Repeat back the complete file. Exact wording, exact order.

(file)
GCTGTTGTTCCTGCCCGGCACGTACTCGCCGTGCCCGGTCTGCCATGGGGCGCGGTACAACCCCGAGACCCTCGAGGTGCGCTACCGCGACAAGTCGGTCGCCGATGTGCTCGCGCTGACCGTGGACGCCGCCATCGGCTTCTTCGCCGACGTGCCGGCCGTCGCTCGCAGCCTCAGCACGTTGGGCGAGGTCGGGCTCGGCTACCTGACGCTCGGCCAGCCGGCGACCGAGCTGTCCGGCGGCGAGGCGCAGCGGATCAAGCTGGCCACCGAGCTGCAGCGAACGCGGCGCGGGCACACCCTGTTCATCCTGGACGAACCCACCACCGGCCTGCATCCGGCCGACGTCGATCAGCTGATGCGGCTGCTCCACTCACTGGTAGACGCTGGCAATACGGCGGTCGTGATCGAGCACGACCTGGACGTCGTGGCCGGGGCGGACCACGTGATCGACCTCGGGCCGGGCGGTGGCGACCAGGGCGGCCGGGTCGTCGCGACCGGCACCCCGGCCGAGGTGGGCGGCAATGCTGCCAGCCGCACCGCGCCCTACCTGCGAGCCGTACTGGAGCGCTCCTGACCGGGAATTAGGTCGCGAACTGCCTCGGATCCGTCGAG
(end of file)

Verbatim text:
GCTGTTGTTCCTGCCCGGCACGTACTCGCCGTGCCCGGTCTGCCATGGGGCGCGGTACAACCCCGAGACCCTCGAGGTGCGCTACCGCGACAAGTCGGTCGCCGATGTGCTCGCGCTGACCGTGGACGCCGCCATCGGCTTCTTCGCCGACGTGCCGGCCGTCGCTCGCAGCCTCAGCACGTTGGGCGAGGTCGGGCTCGGCTACCTGACGCTCGGCCAGCCGGCGACCGAGCTGTCCGGCGGCGAGGCGCAGCGGATCAAGCTGGCCACCGAGCTGCAGCGAACGCGGCGCGGGCACACCCTGTTCATCCTGGACGAACCCACCACCGGCCTGCATCCGGCCGACGTCGATCAGCTGATGCGGCTGCTCCACTCACTGGTAGACGCTGGCAATACGGCGGTCGTGATCGAGCACGACCTGGACGTCGTGGCCGGGGCGGACCACGTGATCGACCTCGGGCCGGGCGGTGGCGACCAGGGCGGCCGGGTCGTCGCGACCGGCACCCCGGCCGAGGTGGGCGGCAATGCTGCCAGCCGCACCGCGCCCTACCTGCGAGCCGTACTGGAGCGCTCCTGACCGGGAATTAGGTCGCGAACTGCCTCGGATCCGTCGAG